Public Discourse

COM 120

Public Discourse is a nationally recognized and awarded course created by the Communication Studies faculty at Gustavus. The course provides rigorous training in research, critical thinking, problem solving, writing, and oral communication—the core skills of a liberal arts education.
 
In September 2022, Public Discourse will celebrate its 15th anniversary. These fifteen years of teaching civic engagement and public advocacy continue to serve as the foundation for a Communication Studies curriculum that equips students to act on the great challenges of our time.
 

Course Description

Public Discourse introduces students to the principles of public advocacy, community-based research, and civic engagement. Students gain knowledge, enhance and hone skills, and thoughtfully consider their place in their communities. Readings, class time, and assignments focus on the skills and concepts necessary for successful application of rhetorical and argument theory to a community-based public advocacy project.
 
View the course syllabus here
 

Student Learning Outcomes

Public Discourse teaches students to:
  1. Effectively create and present oral, written, and mediated communication. Effective communication is contextual and contributes to deliberative discourse by identifying issues, adapting to audiences, marshaling arguments and evidence, and employing appropriate presentation standards.
  2. Find and utilize relevant and reliable library and community-based evidence.
  3. Ethically engage in research, interactions with community members, and in presentations according to project guidelines: Community-based (local, collaborative, sustainable, appropriate), Deliberative (evidence-based), and Ethical (reflexive).
  4. Effectively engage in opportunities for positive social change.
  5. Articulate a plan for continued skill and content development based on accurate assessment of strengths and areas for growth.
Over the past decade, we have continually assessed and tracked student learning outcomes. See some of our research and assessment.
 

The Public Advocacy ProjectWord cloud.

Students actively and meaningfully engage with a community on a community problem. In completing the project, each student identifies a problem in the community, thoroughly researches that problem, determines the best plan for addressing the problem, and presents the plan to agents of change in their community. In order to ethically advocate in their communities, students complete a series of sequenced assignments focused on developing the research, audience analysis, and skills necessary for success.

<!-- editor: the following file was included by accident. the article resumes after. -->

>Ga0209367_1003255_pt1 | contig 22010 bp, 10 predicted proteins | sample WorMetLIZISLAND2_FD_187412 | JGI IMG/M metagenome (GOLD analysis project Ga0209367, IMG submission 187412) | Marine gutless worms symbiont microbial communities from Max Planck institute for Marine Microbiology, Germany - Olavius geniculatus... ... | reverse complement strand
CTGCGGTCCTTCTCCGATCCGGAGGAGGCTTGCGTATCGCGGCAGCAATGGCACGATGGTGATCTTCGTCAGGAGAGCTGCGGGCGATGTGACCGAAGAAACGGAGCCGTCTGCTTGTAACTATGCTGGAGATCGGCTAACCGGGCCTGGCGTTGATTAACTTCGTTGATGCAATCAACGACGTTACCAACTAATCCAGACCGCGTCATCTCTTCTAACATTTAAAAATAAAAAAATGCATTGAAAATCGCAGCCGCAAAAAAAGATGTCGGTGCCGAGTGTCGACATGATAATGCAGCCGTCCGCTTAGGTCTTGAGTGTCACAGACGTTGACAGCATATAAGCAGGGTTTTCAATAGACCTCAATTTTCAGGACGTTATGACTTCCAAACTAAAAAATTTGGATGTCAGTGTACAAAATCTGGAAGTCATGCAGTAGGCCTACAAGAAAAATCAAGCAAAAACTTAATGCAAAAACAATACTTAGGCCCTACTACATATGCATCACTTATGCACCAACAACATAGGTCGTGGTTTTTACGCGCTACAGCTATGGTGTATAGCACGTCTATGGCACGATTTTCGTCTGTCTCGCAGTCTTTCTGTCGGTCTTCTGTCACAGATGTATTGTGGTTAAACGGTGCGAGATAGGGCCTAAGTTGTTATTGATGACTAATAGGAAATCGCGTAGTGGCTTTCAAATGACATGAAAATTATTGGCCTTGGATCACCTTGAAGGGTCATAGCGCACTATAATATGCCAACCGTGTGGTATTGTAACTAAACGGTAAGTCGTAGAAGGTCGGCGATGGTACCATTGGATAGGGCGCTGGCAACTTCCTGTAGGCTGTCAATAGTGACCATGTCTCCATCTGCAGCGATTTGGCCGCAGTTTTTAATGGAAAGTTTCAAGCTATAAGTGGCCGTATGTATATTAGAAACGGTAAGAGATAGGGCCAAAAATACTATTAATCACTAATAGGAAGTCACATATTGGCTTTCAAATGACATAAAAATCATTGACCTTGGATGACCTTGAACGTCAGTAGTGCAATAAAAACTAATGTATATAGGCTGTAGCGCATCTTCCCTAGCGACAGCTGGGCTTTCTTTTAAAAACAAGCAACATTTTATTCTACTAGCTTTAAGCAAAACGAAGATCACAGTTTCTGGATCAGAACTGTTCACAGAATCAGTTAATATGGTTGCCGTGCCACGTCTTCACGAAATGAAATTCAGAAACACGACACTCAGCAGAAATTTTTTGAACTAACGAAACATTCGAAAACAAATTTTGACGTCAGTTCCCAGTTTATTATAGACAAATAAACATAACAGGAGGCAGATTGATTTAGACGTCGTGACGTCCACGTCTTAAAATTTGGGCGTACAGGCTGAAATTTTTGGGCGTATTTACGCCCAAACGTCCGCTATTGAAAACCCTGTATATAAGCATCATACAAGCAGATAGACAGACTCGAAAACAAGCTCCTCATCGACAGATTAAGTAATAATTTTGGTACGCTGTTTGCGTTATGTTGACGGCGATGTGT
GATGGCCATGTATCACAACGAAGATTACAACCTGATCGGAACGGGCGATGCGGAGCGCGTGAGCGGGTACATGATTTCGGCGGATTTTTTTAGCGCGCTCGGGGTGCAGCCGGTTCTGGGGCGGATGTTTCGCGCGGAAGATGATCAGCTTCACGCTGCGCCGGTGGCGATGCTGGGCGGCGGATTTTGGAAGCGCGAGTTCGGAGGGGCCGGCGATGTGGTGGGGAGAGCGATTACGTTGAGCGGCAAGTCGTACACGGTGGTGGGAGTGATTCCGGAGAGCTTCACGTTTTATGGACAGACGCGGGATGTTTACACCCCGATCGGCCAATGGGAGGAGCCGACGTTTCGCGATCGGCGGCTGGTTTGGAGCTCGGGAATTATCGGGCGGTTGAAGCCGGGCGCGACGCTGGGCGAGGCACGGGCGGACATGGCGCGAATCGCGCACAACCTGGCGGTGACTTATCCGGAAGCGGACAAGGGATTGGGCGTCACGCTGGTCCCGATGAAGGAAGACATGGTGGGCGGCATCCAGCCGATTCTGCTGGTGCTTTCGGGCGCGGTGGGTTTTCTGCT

View sample Public Advocacy Projects here.
 

Public Discourse Text

Students use a dedicated Public Discourse text to learn rhetorical, argument, and public advocacy theory and to guide them in developing a successful project. Chapter readings and targeted sequenced exercises provide the foundational building blocks for major assignments and for the overall project.
 

What do students say about the Public Discourse experience?

"I have indubitably grown as a student, a community member, and a member of the human race from my experience with my Public Discourse project. I have gained insights about persuasion and advocacy, gained skill in persuasion and connecting to community members, and gained a better sense of what it means to be an ethical member of my community. I intend to continue to develop the skills I have discovered through my project throughout my years at Gustavus and in my future career." - Spring '22 student

"Before this class I did not think it was possible to be able to address a problem in my community and that you had to be a person of authority to address community problems, but I realize now that is not true at all. Through public advocacy, civic engagement, and leadership, problems can be addressed in communities and be changed for the better." - Spring '22 student

"I am happy that I got to take this class because it helped me grow so much as a person. I learned how to advocate for an issue in my community and gained a lot of research knowledge that can help me address more issues in the future. This class helped me to know how to go about it and what to do to overcome challenges. I also created relationships with people that I wouldn’t have thought I would have because of this class. I learned to listen to others and respect their opinions. " - Spring '22 student